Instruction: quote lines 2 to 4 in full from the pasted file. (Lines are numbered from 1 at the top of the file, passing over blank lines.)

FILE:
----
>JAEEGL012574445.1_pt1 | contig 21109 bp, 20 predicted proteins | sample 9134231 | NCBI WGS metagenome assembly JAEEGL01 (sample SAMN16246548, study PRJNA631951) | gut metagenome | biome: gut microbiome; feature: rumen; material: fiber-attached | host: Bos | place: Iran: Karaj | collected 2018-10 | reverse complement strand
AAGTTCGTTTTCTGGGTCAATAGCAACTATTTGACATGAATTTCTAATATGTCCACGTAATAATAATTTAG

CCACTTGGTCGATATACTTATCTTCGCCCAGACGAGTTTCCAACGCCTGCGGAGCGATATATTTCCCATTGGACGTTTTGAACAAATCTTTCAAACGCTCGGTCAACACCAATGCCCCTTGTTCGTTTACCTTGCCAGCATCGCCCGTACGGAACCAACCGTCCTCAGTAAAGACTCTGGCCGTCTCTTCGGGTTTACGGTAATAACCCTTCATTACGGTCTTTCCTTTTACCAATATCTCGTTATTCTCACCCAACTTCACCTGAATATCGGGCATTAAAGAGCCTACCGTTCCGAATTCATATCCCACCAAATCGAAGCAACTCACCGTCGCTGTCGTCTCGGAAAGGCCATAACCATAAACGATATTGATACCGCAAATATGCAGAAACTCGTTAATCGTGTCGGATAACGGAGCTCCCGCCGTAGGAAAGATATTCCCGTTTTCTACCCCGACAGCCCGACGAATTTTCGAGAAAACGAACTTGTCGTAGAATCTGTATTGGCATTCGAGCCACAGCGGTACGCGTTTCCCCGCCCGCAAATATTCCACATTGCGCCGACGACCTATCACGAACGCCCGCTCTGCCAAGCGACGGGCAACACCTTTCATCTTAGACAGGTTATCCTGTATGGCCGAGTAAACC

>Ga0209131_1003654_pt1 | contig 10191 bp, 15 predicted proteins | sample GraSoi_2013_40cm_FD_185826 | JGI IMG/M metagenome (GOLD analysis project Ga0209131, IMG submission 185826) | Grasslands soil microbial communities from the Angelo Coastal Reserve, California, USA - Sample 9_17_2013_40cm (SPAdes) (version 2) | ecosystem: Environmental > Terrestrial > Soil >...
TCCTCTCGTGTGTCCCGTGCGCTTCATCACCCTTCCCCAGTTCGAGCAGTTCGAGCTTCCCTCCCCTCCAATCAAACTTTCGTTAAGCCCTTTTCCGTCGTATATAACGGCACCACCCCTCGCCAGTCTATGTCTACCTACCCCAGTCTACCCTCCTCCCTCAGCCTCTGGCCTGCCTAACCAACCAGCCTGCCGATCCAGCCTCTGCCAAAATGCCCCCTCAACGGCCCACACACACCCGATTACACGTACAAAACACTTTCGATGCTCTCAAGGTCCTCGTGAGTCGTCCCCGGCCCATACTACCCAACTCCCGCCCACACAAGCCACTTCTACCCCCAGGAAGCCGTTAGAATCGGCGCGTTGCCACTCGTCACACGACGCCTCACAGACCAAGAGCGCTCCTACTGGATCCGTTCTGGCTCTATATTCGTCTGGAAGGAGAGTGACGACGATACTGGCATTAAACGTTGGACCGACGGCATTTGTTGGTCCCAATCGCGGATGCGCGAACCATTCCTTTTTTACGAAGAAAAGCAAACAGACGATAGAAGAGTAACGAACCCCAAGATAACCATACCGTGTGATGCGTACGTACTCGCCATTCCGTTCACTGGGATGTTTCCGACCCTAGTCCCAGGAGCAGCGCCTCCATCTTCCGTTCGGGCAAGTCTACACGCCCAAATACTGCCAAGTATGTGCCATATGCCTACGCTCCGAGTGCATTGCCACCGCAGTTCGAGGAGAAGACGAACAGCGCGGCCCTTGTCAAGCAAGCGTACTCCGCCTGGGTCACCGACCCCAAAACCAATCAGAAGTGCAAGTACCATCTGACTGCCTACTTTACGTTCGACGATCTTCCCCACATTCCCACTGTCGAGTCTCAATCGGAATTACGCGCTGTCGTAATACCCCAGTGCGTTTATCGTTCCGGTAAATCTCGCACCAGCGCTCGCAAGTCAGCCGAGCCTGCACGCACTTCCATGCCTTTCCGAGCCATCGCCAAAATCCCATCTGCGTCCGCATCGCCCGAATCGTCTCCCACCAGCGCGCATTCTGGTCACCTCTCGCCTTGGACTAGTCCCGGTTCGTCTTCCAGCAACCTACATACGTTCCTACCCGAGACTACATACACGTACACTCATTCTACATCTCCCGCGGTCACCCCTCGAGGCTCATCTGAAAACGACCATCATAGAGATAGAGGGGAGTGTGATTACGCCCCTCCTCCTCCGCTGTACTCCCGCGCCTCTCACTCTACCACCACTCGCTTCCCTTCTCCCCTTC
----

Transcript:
AAGTTCGTTTTCTGGGTCAATAGCAACTATTTGACATGAATTTCTAATATGTCCACGTAATAATAATTTAG

CCACTTGGTCGATATACTTATCTTCGCCCAGACGAGTTTCCAACGCCTGCGGAGCGATATATTTCCCATTGGACGTTTTGAACAAATCTTTCAAACGCTCGGTCAACACCAATGCCCCTTGTTCGTTTACCTTGCCAGCATCGCCCGTACGGAACCAACCGTCCTCAGTAAAGACTCTGGCCGTCTCTTCGGGTTTACGGTAATAACCCTTCATTACGGTCTTTCCTTTTACCAATATCTCGTTATTCTCACCCAACTTCACCTGAATATCGGGCATTAAAGAGCCTACCGTTCCGAATTCATATCCCACCAAATCGAAGCAACTCACCGTCGCTGTCGTCTCGGAAAGGCCATAACCATAAACGATATTGATACCGCAAATATGCAGAAACTCGTTAATCGTGTCGGATAACGGAGCTCCCGCCGTAGGAAAGATATTCCCGTTTTCTACCCCGACAGCCCGACGAATTTTCGAGAAAACGAACTTGTCGTAGAATCTGTATTGGCATTCGAGCCACAGCGGTACGCGTTTCCCCGCCCGCAAATATTCCACATTGCGCCGACGACCTATCACGAACGCCCGCTCTGCCAAGCGACGGGCAACACCTTTCATCTTAGACAGGTTATCCTGTATGGCCGAGTAAACC

>Ga0209131_1003654_pt1 | contig 10191 bp, 15 predicted proteins | sample GraSoi_2013_40cm_FD_185826 | JGI IMG/M metagenome (GOLD analysis project Ga0209131, IMG submission 185826) | Grasslands soil microbial communities from the Angelo Coastal Reserve, California, USA - Sample 9_17_2013_40cm (SPAdes) (version 2) | ecosystem: Environmental > Terrestrial > Soil >...